We found ourselves talking the gangster talk and walking the gangster walk. This meant using the colloquial phrases of gang language, which were unavoidable on the Cape Flats. It also involved wearing American-style clothing—not the hip-hop influences of today, but the zoot-suit look of button-down shirts, pleated slacks, Jack Purcell sneakers, or the really prized Florsheim shoes. And your pants had to hang down really low at the back, indicating that you were a veteran Mandrax smoker—because one of the side-effects of Mandrax was that your butt disappeared. Mandrax at that time was the most widely-used drug on the Cape Flats. You crushed up the tablet and smoked it with marijuana out of a bottleneck. And you had to carry a three-star Okappi, a pocket knife which you could buy at most corner shops, and which, after hours of practice, you could flick open in one single-handed rhythmic maneuver.
Like myself, most of my friends did not, strictly speaking, come from working-class families. Most of us did not have any traumatic family history. We mostly went to bed with a full stomach, slept on a comfortable bed, and had mothers intensely concerned with our well-being—a teenage boy’s nightmare, of course. Yet there we were, talking like gangsters, hanging out with gangsters, dressing like gangsters. If there was a hero at that time, other than the iconic Bruce Lee or Rambo, it was the local gang leader, whose recognition we craved. We were, in retrospect, wanna-bes. We didn’t aspire to a life of crime; rather, we dabbled in stealing apples from the local shop in order to establish our criminal credentials.
My own future as a gangster—not that, by all indications, it would have been a particularly successful one anyway—was disrupted by the intrusion of student politics in 1985. I grew attracted to a different vision of personhood, and a different vision of society. But it was also a vision that glorified the figure with a gun. This time, it wasn’t the gangster who was idolized, but the AK-47-wielding guerrilla fighter, operating in secret, striking at the state, and landing a blow for justice. This was violence that needed no justification: it was on the right side of history.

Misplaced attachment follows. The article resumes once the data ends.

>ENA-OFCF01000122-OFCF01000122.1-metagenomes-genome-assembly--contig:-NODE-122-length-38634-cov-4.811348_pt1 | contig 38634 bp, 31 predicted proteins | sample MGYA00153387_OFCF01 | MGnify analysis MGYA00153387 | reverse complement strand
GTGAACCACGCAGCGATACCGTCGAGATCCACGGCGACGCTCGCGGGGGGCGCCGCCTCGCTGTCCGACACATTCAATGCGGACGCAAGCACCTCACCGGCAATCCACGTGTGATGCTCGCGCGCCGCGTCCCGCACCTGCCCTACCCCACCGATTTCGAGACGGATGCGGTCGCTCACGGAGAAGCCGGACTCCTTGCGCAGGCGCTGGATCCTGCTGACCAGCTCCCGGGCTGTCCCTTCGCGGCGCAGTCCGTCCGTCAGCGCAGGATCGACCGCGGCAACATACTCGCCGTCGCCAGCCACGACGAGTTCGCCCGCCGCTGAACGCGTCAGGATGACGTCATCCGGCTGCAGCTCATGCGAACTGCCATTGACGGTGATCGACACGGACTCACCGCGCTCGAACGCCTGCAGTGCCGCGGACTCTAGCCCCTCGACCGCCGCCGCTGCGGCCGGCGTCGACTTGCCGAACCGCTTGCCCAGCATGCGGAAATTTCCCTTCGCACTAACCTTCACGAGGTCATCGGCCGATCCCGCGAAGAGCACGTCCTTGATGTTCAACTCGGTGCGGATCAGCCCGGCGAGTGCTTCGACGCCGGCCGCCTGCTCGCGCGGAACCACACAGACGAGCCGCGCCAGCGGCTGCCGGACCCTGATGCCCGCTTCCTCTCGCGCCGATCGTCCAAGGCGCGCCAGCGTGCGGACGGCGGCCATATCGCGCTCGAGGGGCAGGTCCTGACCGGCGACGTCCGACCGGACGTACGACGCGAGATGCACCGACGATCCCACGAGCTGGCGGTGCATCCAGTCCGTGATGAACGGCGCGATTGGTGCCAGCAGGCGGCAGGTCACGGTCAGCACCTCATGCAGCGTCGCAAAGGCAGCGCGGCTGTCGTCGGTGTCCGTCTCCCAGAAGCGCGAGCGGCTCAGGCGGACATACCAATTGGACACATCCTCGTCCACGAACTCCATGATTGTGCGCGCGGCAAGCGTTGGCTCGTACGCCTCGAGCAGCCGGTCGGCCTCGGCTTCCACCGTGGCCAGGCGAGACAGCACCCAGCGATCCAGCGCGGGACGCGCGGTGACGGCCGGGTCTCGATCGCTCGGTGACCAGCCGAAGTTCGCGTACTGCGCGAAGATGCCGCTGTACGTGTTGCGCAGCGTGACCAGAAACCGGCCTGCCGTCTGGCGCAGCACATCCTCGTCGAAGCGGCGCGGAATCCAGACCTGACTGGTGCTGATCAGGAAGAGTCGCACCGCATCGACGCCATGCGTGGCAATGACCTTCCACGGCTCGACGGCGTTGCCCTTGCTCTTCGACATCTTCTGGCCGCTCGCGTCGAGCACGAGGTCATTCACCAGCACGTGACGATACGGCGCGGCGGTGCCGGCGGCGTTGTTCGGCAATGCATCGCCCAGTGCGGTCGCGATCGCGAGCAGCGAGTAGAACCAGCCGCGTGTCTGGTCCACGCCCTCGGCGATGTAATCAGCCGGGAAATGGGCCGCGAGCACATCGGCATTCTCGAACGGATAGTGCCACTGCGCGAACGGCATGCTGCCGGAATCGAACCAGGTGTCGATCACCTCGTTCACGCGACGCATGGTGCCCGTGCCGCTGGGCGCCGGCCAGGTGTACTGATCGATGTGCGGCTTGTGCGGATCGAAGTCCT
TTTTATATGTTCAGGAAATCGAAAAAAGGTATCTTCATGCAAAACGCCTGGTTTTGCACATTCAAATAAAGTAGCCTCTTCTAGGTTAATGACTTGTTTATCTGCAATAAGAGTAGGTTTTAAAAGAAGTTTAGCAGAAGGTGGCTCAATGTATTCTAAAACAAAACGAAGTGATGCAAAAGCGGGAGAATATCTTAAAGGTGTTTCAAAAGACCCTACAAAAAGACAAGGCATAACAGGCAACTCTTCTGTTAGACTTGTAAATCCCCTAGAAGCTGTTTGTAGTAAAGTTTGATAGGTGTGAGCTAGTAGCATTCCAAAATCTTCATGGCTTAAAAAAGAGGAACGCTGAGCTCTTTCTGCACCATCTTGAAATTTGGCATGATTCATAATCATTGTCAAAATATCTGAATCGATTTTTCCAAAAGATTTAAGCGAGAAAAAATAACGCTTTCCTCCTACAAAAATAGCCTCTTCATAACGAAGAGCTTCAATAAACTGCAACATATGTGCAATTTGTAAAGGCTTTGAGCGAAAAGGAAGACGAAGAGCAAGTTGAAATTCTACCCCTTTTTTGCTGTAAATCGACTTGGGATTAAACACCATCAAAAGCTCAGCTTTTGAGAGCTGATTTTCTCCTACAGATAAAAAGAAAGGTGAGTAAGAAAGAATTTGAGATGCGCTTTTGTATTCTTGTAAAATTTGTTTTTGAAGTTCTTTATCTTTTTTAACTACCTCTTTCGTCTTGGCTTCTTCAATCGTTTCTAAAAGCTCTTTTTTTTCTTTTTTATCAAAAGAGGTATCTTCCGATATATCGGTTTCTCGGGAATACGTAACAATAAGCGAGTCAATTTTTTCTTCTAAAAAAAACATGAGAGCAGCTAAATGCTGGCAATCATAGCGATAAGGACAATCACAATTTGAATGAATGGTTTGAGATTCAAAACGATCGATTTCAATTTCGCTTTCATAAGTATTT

I became a member of the student representative council, chairing it for two years during the state of emergency. SRCs were banned under the state of emergency, so it was rough going. Some of the activities we organized were mass rallies, which brought together diverse schools on the Cape Flats. We would often walk to the neighbouring schools, and sometimes students would get robbed by gangsters along the way. I would have to negotiate with the gangsters to return what they had stolen. Perhaps I’m prone to nostalgia, but the gangsters would often return the goods. After all, we wielded greater violence than they did, and our form was condoned by large sections of the community. Some gangsters would tell us they thought we were crazy—they spent all their time evading the police, and we were fighting them in the streets. But they also grudgingly respected us.